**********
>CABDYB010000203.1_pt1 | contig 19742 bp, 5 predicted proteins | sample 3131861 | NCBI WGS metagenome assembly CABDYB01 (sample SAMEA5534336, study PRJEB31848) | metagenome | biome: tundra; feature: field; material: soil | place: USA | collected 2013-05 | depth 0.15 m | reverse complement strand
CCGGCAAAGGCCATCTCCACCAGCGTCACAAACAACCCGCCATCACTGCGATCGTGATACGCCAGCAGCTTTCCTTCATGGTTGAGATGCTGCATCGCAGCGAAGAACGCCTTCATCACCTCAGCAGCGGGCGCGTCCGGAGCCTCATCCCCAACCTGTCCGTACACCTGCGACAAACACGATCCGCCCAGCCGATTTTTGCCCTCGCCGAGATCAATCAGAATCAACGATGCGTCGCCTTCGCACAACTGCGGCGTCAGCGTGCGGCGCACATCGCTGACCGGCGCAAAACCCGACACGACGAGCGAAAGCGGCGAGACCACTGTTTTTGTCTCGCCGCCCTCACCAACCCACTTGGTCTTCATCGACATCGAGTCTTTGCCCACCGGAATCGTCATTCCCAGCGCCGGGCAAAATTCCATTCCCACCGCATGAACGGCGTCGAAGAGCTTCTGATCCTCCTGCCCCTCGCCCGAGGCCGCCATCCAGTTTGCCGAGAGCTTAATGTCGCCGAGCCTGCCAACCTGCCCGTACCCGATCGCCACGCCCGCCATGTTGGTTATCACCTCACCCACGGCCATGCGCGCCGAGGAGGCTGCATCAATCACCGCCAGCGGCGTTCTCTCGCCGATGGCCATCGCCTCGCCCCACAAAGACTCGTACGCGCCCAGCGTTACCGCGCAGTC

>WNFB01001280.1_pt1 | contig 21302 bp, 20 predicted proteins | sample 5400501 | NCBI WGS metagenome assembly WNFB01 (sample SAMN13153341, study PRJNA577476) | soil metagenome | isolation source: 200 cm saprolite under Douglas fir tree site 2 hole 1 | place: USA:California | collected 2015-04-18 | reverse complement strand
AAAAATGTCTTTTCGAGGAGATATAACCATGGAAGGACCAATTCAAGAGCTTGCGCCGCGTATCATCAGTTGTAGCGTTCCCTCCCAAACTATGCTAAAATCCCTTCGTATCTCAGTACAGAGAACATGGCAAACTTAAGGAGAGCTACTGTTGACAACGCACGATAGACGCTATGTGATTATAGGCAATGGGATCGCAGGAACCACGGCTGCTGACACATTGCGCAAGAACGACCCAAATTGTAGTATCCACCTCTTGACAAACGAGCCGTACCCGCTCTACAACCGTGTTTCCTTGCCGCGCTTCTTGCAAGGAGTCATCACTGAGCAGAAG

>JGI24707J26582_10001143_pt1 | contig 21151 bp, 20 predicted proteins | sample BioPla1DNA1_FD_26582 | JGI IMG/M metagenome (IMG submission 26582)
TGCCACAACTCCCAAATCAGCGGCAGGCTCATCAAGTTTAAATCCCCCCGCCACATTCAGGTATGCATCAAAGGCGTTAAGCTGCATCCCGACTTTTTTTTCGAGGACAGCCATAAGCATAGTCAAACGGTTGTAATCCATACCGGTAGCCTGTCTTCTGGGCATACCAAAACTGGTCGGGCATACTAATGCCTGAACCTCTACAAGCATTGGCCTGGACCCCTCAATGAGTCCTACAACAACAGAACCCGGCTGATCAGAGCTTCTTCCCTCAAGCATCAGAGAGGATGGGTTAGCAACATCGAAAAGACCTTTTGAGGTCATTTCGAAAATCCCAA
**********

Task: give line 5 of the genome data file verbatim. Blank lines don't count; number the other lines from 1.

>JGI24707J26582_10001143_pt1 | contig 21151 bp, 20 predicted proteins | sample BioPla1DNA1_FD_26582 | JGI IMG/M metagenome (IMG submission 26582)